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By: Justin Lester, Sports Radio KJR
Call me crazy for watching the NBA Summer League, but keeping an eye on the third-stringers in Orlando and Las Vegas has given me a new perspective on professional basketball.
Tony Wroten’s 1-for-14 performance against Cleveland this past Sunday insinuates that he is not ready to back up Mike Conley at point guard for the Grizzlies. Jon Brockman is in an unfavorable battle with a dozen other players for the right to be the 13th man in New Orleans next season. Brock Motum is riding the bench for Philadelphia’s summer squad, and Abdul Gaddy has scored one point in two games with the Bobcats.
It's no secret that the state of Washington is a hotbed for generating top-notch basketball talent, producing high school All-Americans and having its collegiate players get drafted almost annually. But just how hard is it to make an NBA roster?
Gaddy was rated the second best point guard prospect in his class behind John Wall, and 20-year-old Wroten was compared to Rajon Rondo after becoming the first-ever freshman to be named to the All-Pac-12 first team. Motum led the conference in scoring during his junior and senior years. Brockman was a five-star recruit by Scout.com and is the UW's all-time leading rebounder.
The NBA is point guard-driven and lacking in quality post players, yet none of these guys appear to be destined for a meaningful career in the league at the moment.
Sure, there are plenty of players with local ties whose jobs in the NBA are safe: Jamal Crawford, Klay Thompson, Spencer Hawes, Avery Bradley, and more. But only 360 people in the entire world get to suit up each night of the season. Fans in this country don’t realize how spoiled they are when they watch NBA games.
Following a remarkable postseason with the Bulls, free agent Nate Robison is drawing very little interest around the league. Think about how impressive Robinson was – especially considering his size – at the UW and during the past decade he spent in the NBA, and then try to imagine hundreds of people being undeniably better than him.
Meanwhile, former Gonzaga stars Adam Morrison, Dan Dickau, and Jeremy Pargo are each out of the league after bouncing around from team to team. Seattle natives Aaron Brooks and Terrence Williams were waived by their respective clubs in June, and Kyle Weaver is stuck in the D-League five years after being drafted 38th overall out of WSU.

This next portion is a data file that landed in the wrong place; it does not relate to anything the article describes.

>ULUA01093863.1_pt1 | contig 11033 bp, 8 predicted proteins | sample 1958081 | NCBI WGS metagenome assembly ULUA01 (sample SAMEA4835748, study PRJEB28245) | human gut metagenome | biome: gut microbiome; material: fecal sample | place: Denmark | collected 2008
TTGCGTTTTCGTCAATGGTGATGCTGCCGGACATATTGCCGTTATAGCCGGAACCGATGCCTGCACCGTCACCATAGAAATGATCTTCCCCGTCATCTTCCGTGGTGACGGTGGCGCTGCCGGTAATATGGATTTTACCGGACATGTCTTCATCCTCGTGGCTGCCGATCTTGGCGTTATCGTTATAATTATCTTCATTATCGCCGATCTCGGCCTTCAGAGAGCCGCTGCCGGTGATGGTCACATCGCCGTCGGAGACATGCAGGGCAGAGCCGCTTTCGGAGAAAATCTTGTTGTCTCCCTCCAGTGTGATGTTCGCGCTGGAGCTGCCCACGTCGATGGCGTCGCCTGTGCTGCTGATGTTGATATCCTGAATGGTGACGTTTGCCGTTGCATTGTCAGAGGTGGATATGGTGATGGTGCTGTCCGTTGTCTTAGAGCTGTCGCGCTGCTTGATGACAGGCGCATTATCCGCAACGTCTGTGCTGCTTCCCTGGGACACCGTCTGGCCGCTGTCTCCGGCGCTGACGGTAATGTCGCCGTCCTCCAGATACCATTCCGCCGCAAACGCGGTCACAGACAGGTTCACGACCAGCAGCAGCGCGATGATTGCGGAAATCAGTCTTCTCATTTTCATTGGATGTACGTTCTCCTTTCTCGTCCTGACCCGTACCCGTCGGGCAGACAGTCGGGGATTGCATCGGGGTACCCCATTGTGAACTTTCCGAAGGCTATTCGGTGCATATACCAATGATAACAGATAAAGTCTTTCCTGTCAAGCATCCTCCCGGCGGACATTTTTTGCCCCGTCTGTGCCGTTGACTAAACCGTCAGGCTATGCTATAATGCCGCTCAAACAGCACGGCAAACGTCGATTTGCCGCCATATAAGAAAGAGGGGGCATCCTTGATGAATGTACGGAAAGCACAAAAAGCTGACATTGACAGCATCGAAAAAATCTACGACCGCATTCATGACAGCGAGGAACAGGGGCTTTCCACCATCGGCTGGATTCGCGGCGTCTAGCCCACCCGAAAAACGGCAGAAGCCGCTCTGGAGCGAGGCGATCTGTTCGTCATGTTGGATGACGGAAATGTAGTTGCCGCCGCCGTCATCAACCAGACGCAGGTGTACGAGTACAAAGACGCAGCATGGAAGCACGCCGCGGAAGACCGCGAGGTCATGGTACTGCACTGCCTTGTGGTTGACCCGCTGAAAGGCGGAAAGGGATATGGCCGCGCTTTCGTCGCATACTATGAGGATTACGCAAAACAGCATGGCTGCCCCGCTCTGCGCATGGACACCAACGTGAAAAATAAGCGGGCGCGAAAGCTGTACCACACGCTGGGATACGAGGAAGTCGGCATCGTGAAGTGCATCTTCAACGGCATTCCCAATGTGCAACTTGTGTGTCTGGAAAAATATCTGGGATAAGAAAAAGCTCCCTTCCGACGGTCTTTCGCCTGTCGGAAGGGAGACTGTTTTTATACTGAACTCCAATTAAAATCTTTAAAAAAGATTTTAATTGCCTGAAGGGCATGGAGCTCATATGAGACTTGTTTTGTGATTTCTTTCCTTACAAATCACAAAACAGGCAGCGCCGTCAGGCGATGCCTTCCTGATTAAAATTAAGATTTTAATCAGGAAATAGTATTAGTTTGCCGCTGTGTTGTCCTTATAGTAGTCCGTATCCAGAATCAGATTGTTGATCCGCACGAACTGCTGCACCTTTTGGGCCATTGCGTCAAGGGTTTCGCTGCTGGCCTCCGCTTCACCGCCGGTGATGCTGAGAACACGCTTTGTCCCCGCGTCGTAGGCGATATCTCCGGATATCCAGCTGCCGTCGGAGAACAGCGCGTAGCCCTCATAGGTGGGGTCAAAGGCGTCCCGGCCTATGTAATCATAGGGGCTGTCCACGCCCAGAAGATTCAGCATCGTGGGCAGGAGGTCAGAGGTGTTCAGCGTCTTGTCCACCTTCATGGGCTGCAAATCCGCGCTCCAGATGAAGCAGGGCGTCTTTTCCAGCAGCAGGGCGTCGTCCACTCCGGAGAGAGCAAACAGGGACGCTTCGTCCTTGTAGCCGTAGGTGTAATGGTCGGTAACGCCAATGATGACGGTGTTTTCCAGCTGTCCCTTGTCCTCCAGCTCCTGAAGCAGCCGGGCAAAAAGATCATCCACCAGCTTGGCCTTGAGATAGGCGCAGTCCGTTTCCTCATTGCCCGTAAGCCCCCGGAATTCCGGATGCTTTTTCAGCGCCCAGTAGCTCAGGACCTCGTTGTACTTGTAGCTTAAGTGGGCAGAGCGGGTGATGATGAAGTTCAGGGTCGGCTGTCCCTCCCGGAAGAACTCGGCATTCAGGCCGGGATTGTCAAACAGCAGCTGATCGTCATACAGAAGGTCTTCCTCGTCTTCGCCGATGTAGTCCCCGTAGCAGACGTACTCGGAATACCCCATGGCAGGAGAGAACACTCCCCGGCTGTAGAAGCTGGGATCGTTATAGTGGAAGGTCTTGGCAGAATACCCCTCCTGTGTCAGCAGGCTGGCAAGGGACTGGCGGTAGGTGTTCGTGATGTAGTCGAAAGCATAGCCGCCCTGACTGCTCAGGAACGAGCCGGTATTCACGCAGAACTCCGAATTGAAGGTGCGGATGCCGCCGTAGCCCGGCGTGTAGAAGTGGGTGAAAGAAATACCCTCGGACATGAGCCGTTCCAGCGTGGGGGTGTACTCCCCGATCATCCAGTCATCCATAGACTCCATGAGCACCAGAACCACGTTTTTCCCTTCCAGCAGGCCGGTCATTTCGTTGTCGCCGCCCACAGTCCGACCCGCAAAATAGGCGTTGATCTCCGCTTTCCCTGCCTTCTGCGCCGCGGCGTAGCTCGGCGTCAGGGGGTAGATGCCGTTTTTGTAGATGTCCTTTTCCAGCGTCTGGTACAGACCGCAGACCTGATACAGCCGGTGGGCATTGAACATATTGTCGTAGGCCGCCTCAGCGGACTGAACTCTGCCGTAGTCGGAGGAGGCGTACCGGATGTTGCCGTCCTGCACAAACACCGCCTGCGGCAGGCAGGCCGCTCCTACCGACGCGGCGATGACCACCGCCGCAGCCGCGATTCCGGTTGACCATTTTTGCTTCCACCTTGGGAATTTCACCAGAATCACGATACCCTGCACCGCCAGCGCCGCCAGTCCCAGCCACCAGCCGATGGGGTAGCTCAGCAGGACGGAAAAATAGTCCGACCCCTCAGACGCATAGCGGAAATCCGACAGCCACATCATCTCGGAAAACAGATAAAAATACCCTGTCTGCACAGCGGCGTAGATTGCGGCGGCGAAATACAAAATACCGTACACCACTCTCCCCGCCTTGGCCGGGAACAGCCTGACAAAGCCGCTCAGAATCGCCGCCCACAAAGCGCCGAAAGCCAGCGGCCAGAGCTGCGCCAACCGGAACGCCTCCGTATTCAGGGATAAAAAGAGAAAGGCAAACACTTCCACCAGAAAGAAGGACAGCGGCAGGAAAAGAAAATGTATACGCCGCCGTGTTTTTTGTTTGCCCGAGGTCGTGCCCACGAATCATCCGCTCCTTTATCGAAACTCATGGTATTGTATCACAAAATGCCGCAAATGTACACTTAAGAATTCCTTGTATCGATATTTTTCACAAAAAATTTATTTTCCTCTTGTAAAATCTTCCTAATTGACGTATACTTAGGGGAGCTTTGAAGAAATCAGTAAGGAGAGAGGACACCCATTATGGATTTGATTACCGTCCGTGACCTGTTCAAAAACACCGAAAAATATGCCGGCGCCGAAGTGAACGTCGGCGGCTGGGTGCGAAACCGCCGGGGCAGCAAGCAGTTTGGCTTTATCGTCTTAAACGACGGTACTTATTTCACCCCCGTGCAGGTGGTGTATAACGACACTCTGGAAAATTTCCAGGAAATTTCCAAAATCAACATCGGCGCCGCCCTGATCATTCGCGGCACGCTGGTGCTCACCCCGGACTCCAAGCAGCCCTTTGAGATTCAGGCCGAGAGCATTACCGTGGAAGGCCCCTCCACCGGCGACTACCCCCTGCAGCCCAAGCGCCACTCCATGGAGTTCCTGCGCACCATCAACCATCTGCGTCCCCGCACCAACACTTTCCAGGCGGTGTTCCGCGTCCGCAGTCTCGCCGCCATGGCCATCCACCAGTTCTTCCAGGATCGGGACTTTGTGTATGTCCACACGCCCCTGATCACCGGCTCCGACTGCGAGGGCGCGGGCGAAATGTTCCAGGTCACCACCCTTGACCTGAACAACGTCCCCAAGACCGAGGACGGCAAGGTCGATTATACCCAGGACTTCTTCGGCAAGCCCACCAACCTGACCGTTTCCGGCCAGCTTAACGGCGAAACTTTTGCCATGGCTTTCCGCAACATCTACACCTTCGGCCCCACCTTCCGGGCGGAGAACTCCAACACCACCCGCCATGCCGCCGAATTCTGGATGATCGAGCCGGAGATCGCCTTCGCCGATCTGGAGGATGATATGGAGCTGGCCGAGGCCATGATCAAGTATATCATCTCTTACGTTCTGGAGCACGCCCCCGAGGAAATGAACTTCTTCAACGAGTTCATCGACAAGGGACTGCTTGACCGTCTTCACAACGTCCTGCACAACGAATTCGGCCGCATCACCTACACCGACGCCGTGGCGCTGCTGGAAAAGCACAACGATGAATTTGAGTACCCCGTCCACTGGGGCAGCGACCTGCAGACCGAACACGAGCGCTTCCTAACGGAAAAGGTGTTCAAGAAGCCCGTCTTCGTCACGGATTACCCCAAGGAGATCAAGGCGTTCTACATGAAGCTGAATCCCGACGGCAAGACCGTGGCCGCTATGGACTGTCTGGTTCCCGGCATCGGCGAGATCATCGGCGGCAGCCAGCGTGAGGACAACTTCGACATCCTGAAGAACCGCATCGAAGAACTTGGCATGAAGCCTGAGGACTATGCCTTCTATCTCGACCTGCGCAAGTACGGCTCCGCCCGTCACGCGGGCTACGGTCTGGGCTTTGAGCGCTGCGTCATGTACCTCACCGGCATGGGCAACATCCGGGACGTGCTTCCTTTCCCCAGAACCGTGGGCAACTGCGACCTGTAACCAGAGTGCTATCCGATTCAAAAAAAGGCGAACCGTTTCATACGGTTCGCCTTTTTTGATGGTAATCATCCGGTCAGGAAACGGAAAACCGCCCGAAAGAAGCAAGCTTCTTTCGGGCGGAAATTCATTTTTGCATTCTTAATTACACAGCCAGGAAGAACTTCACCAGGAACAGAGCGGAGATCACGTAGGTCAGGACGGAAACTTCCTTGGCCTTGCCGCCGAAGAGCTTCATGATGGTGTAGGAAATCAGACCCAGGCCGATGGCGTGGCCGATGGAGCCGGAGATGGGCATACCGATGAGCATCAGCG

My point? Just appreciate the quality of players that do get the chance to lace up their sneakers every night. The NBA is a special organization. Even among the best of the best, there are sizeable gaps between the 150 starters, the hundreds who come off the bench, and those who are forced to play overseas. The vast amount of money the stars make is well-deserved because of the countless hours they spent in the gym to reach the pinnacle of basketball.
(Photo by Nick Laham / Getty Images)
There's also a lesson to be learned for players thinking about leaving college early.
Wroten should be preparing for his junior year at the UW. Yes, there’s still an ample amount of time for him to develop NBA-caliber skills before it’s too late, but the 6-foot-6 lefty would improve so much more by playing in the Pac-12 than he will by sitting on the bench in Memphis. Wroten and former UW teammate Terrence Ross could end up just like Morrison – who left Gonzaga one year early – unless they make good impressions this season.
College guys should try to emulate the path of Brandon Roy: stay in school for all four years, improve your stock each season, get drafted in the lottery, and become an NBA All-Star. They need to realize that the NBA doesn't have room for all 60 players who get drafted each year. It's wise to wait as long as possible before making the jump.
The NBA is a cutthroat league, one that leaves numerous young men heartbroken, and one that fans must cherish while they have it. Sonics faithful can attest to this.